This just makes me sick to my stomach and I just want to reach through the screen and save Bucky from this agony. The way he is staring at his own reflection. The confusion in his eyes. At this point, they already wiped the memories of who he was, so he doesn’t really recognize the image in front of him, and yet he reaches out and tries and touch it before his body freezes. I mentioned before how the only time Bucky might actually really have a look at his reflection are the moments before they turn him to ice. Because during these past 70 years, Bucky hasn’t been living. He has been kept frozen. When they needed him for a mission they thawed him out and then once he was done they would freeze up again. They don’t really explain it in the movie, but the reason behind this was because he was getting restless and too unstable. His memories were trying to come to the surface and like a confused and frightened child, he became violent and hysteric. So they solved this problem by keeping his this way. How people still call him a villain after learning that is beyond me.
In Britain, make-up might have been hard to find, but it was worn with pride and became a symbol of the will to win. ‘Put your best face forward,’ encouraged a 1942 Yadley advertisement in Churchillian tones. ‘War, Woman and Lipstick' ran a celebrated Tangee campaign. Bright red was the favourite wartime colour for lips and nails and lipstick names were often patriotic: Louis Phillippe's Patriotic Red; Fighting Red by Tussy and Grenadier - The new Military red created by Tattoo, effective with air force blue and khaki.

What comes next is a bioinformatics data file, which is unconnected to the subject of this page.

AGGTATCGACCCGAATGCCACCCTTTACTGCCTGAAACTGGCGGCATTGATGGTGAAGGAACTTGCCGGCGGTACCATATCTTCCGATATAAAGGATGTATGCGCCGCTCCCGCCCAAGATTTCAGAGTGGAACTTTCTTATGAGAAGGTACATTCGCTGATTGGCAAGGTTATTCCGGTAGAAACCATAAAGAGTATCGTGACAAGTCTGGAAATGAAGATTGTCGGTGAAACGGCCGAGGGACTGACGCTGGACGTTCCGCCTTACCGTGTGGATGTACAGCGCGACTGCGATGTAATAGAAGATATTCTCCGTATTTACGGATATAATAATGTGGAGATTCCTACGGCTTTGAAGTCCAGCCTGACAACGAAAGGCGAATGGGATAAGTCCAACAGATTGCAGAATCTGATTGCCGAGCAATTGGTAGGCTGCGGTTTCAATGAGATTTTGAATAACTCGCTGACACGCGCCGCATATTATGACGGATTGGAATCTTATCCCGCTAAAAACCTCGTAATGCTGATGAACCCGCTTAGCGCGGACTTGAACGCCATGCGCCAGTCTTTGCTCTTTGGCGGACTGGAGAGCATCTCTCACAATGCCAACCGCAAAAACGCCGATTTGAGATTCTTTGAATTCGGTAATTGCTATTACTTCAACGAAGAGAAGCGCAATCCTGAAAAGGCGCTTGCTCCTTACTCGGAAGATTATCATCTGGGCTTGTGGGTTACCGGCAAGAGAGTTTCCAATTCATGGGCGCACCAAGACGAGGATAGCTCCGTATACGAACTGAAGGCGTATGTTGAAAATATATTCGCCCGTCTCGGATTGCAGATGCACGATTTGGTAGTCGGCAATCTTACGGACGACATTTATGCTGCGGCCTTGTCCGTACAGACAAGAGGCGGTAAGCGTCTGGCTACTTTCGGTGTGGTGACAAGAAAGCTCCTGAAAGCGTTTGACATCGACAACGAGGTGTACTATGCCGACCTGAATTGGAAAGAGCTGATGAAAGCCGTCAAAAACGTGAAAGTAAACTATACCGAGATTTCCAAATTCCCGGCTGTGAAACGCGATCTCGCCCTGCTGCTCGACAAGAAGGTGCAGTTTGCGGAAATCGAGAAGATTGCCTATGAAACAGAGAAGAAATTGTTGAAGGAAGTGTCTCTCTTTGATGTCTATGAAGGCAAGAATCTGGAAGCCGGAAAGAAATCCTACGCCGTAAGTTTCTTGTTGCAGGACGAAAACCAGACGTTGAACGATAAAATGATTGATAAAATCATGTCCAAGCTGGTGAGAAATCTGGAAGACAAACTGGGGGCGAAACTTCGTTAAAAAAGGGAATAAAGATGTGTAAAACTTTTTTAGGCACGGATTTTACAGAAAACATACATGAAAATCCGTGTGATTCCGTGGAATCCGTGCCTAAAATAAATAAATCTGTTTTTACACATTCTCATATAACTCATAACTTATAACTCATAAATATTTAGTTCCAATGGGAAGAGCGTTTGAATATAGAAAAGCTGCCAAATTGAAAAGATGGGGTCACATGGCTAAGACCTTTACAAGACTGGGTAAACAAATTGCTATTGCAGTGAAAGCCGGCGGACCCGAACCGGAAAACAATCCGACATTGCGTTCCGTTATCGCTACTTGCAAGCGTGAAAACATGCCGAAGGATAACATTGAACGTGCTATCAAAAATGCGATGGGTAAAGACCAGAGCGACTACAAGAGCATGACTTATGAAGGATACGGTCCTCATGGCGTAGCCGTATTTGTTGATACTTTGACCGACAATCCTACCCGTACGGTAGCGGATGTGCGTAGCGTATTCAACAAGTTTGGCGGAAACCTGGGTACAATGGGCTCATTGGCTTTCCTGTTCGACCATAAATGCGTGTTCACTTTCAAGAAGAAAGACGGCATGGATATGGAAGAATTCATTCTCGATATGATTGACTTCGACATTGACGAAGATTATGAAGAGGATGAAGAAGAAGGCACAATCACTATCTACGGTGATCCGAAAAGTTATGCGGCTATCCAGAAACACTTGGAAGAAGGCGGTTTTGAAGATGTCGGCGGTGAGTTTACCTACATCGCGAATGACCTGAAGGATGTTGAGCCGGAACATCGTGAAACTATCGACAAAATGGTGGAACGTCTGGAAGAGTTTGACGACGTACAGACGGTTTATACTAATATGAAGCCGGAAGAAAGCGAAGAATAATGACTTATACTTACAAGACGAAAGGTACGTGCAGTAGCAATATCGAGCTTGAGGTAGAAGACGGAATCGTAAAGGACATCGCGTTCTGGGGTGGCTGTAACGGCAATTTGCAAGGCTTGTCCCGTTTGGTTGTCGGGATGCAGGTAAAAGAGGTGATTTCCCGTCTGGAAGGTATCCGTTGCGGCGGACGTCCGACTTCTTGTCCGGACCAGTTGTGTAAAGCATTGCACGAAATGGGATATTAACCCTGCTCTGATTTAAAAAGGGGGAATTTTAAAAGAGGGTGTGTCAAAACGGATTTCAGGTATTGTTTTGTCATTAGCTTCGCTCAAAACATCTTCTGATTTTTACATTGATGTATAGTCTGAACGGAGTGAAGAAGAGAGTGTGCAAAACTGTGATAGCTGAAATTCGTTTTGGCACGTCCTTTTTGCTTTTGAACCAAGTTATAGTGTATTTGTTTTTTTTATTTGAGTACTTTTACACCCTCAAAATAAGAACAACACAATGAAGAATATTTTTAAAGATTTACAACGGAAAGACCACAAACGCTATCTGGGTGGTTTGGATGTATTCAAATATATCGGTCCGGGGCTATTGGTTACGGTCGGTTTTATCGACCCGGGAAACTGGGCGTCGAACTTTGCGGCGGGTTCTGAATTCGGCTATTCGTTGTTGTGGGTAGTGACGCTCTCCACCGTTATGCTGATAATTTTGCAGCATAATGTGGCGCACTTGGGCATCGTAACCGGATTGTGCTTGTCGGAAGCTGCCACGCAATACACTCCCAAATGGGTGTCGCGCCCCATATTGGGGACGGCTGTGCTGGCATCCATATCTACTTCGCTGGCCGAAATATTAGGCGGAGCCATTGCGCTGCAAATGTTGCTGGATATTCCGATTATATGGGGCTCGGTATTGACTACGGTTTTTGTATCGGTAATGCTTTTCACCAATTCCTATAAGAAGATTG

During wartime, a subtle change had taken place in the marketing and the perception of make-up. It was no longer about making a woman seem ‘dainty’, but making her look and feel strong. Rosie the Riveter became a wartime icon in the USA, representing the six million women working in factories for the war effort. [Rockwell] portrayed Rosie as a vast figure in work dungarees, her short sleeves revealing arms the size of prize-winning hams. Behind her hangs the stars and stripes, squashed carelessly under her feet is a copy of Adolf Hitler’s Mein Kampf, and on her mighty lap rests a lunch box and a huge riveting machine like an enormous gun. [Her] henna red curls, lipsticked mouth and painted finger nails stress her femininity, emphasising the fact that make-up too was a weapon of war [Madeleine Marsh, Compact and Cosmetics: Beauty from the Victorian Times to the Present Day]